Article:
Tuesday, August 29, 2006

Excellent Article About Boys and American Public Schools and Special Education

Online Publication Name: City Journal, Summer Edition

Article Title: How the Schools Shortchange Boys

Author: Gerry Garibaldi

Thanks to Reddit.com I found this excellent article about boys and American Public Schools titled "How the Schools Shortchange Boys".

This article talks about boys in public schools, how feminists have changed the content of the teaching in public schools to favor women writers, it addresses special education labels overused on boys and how female teachers (especially childless ones) have a low tolerance for the normal behavior of boys. One interesting point that this teacher makes is that special education helpers in the schools sometimes do all the schoolwork for the students thereby preventing them from actually learning.

I found this part of the article very sad.
"I noticed early on that my special-ed boys often sat at their desks with their heads down or casually staring off into space, as if tracking motes in their eyes, while I proceeded with my lesson."

I have feared for some children with various labels put on them by schools, feared the loss of their self-esteem and worry that some will be hindered for life due to negative thoughts they have of themselves as being defective, incapable, incompetent, and a misfit.

Here are the two closing paragraphs.
"Boys today feel isolated and outgunned, but many, like Brandon, don’t lack pluck and courage. They often seem to have more of it than their parents, who writhe uncomfortably before a system steeled in the armor of “social conscience.” The game, parents whisper to themselves, is to play along, to maneuver, to outdistance your rival. Brandon’s struggle is an honest one: to preserve truth and his own integrity.

Boys who get a compartment on the special-ed train take the ride to its end without looking out the window. They wait for the moment when they can step out and scorn the rattletrap that took them nowhere. At the end of the line, some, like Brandon, may have forged the resiliency of survival. But that’s not what school is for."

This reminds me of my years in public school (as not a special ed student) when I was wise to the fact that school was a game that I needed to learn to maneuver through and to get out of with as much of my own self and my sanity intact. My goal was to finish and get out as soon as possible so I could get on with living a real life. One of my reasons for homeschooling my children is to let them be the people they are rather than be changed in a negative way by experiences on the school bus and at school. I know that if they were to go to school, in addition to any positive things that may happen to them, it is also guaranteed that harm and being changed by their peers and the school staff in a negative way would occur—and I don’t want that.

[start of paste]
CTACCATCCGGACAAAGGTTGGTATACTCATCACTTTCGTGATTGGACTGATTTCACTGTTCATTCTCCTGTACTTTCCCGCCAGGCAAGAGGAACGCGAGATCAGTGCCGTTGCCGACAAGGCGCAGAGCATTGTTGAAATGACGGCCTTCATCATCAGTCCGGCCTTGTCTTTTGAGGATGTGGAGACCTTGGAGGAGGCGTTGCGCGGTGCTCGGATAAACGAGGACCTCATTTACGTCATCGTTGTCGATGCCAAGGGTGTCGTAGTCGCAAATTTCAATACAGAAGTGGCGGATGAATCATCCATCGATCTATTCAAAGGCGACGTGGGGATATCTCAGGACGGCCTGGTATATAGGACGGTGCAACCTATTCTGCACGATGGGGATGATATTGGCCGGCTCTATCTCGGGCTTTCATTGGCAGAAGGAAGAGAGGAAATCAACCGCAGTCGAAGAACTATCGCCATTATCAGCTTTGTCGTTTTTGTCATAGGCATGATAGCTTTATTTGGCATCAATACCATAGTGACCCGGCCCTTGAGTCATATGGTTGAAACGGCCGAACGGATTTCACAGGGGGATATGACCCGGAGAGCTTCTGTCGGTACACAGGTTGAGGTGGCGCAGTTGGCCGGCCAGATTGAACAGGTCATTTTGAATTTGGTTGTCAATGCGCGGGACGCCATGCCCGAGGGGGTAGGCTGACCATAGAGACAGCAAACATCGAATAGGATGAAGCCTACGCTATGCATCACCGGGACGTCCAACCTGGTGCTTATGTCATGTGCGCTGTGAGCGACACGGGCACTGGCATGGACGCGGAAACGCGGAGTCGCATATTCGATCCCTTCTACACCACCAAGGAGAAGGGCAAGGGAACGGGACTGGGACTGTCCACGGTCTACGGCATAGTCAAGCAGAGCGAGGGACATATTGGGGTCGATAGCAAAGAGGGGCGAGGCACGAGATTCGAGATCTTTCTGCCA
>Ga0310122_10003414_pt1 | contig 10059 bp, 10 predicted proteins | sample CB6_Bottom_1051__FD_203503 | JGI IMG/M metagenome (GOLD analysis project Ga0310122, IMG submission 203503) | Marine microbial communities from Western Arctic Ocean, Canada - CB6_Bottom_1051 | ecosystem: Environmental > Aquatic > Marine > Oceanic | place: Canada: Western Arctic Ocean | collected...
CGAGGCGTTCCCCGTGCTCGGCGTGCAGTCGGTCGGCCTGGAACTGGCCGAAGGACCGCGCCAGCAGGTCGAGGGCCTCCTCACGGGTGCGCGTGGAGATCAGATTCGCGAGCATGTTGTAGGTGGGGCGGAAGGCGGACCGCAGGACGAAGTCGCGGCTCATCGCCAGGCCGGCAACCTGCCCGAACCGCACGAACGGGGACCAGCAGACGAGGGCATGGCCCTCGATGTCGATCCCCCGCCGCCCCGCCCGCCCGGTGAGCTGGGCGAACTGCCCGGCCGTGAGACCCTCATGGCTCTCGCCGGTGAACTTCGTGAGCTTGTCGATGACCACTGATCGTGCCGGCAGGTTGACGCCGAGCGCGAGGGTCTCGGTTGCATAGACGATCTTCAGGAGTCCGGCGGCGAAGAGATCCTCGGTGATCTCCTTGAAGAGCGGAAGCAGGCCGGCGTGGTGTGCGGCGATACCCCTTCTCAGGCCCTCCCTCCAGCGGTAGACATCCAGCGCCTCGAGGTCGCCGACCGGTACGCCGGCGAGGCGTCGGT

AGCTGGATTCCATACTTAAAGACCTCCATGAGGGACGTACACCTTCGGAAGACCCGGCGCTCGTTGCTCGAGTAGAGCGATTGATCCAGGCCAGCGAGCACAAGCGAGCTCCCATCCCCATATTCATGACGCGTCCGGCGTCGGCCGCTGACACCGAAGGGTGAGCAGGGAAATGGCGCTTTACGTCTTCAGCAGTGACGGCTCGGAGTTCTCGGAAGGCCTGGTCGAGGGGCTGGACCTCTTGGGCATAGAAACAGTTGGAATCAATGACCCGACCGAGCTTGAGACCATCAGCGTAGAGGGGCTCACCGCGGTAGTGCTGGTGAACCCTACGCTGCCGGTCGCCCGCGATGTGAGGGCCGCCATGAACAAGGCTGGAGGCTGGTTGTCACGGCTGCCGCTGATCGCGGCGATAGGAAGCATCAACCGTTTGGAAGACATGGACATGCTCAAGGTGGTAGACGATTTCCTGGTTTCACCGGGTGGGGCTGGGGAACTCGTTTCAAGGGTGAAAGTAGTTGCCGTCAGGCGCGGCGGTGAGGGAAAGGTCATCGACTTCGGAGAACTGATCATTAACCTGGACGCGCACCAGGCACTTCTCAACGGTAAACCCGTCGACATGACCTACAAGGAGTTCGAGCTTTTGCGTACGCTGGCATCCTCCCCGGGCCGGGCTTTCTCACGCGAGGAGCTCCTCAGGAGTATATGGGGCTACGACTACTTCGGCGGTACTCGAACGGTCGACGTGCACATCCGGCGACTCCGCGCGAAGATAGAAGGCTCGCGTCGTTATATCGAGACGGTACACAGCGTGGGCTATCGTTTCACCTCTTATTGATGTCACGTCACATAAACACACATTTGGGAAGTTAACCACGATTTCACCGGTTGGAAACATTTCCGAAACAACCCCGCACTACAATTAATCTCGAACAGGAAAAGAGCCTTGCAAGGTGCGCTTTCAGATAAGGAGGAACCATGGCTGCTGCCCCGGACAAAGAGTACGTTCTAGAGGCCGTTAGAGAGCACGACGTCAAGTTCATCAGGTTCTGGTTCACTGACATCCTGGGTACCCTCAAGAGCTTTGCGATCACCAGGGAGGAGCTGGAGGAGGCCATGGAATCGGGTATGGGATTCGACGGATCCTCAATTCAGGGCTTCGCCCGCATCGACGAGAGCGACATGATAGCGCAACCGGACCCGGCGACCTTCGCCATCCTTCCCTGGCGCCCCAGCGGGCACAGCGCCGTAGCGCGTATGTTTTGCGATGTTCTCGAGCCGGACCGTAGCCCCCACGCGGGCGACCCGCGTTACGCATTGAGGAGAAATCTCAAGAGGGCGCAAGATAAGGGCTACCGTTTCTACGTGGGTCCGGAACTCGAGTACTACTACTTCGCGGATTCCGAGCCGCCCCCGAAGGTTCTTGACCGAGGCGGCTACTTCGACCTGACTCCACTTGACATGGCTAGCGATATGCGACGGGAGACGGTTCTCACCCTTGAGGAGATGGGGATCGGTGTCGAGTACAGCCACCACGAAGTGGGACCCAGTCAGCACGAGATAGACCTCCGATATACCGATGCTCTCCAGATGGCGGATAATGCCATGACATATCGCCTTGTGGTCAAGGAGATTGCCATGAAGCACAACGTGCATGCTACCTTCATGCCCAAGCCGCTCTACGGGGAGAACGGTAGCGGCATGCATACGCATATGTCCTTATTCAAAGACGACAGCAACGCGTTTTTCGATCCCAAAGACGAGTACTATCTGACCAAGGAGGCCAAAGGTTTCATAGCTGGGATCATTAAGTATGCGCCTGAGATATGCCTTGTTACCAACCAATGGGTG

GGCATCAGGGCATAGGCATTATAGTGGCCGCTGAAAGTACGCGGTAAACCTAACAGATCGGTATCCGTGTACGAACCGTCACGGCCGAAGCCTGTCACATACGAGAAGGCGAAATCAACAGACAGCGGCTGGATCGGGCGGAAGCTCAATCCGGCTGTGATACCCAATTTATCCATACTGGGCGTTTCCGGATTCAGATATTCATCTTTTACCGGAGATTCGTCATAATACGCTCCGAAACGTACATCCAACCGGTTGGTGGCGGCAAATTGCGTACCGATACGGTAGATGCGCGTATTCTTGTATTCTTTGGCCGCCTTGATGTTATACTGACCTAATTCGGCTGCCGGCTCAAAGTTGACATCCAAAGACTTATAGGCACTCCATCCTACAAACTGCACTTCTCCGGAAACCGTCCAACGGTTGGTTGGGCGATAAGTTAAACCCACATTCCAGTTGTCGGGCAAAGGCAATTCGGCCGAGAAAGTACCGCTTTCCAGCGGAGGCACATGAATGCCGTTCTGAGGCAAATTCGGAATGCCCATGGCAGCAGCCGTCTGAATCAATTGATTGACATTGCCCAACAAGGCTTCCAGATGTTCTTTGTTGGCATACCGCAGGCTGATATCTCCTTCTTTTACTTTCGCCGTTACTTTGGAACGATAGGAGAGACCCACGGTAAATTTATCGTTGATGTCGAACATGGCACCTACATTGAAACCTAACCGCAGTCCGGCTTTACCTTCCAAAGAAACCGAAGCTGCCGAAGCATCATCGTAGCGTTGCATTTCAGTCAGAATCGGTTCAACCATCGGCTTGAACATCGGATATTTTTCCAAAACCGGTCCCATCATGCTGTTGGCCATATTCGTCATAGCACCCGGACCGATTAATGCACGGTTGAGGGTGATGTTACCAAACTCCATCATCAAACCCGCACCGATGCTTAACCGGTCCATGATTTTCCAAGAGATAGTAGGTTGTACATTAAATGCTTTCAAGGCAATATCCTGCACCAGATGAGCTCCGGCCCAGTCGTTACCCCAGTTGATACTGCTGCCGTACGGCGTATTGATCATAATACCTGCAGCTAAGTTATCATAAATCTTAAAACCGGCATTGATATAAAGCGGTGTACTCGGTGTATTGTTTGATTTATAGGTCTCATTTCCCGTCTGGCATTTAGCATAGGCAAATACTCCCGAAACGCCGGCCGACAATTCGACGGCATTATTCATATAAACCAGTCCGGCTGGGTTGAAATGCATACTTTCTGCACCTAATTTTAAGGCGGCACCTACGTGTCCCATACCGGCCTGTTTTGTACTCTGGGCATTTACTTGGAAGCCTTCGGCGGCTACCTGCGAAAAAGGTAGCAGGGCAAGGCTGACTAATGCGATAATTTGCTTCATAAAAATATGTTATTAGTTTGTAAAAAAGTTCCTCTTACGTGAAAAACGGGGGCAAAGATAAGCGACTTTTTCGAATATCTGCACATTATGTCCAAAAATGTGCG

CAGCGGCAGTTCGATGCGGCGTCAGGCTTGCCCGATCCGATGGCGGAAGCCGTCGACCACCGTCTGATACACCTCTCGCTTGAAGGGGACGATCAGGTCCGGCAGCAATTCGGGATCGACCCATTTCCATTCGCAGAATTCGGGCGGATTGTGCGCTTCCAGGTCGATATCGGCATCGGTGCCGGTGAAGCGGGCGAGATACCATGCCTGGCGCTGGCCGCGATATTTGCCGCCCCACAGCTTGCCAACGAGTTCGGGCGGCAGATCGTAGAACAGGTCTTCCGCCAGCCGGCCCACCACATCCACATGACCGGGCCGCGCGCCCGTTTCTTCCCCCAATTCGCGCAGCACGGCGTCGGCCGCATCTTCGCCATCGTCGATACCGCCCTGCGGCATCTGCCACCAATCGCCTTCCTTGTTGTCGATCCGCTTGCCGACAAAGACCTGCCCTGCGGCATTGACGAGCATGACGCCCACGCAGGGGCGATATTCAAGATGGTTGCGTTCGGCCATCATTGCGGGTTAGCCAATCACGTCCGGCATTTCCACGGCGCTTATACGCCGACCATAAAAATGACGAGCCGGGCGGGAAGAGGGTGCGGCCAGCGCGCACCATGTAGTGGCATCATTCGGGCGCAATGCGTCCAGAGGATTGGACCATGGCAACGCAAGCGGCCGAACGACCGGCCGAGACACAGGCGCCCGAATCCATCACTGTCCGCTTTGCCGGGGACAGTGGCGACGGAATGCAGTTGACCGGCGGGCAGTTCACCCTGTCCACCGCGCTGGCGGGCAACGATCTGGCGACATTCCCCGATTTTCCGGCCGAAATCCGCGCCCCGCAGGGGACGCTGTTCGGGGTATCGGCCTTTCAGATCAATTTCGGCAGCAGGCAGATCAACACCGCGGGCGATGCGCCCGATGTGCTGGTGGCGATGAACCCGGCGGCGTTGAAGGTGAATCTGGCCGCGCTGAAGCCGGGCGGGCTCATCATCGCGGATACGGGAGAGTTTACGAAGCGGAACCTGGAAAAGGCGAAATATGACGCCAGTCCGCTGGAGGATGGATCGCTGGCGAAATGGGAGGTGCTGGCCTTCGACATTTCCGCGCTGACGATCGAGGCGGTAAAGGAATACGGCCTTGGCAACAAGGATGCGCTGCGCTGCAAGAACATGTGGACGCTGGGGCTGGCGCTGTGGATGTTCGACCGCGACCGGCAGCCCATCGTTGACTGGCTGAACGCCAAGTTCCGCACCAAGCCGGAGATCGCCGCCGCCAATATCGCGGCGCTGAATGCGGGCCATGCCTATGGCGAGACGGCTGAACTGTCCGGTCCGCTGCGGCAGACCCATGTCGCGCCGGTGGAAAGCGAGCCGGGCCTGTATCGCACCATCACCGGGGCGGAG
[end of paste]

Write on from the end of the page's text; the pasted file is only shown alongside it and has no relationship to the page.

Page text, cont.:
1 comment:

the spouse said...

I agree with your sentiments that the school environment can harm children and interaction with peers there can change them.

However, the homeschool environment holds the same dangers, unless one truly sequesters one's children.

I have seen the same type of dysfunctional behavior from homeschoolers, and indeed my daughter suffered far more from her treatment at the hands of some homeschoolers on several occasions than she did at the hands of her peers in public school. One homeschooled girl repeatedly told my daughter that she was going to kill her (the other homeschooled girl was given the appropriate help for her own benefit, but little more was said and no further inquiries were made and, apart from a very succinct appology, no concern was shown about the effect this all had on my daughter).

Also, while teachers have several automatic curbs on their behavior (the desire to keep their job, the comments of a superior on their permanent record) there are no such curbs on homeschooled mothers who I have seen treat the children of others with incredible disregard and little feeling.

My older daughter is homeschooled, but my younger daughter is enrolled in public school, with all its faults, in large part because I believe our local homeschool environment to be more dysfunctional than the school environment. This is one negative aspect of homeschooling, particularly in competitive areas such as the one we have here, that is rarely mentioned or discussed.

Not all problems of the surrounding society are put aside when the choice is made to homeschool.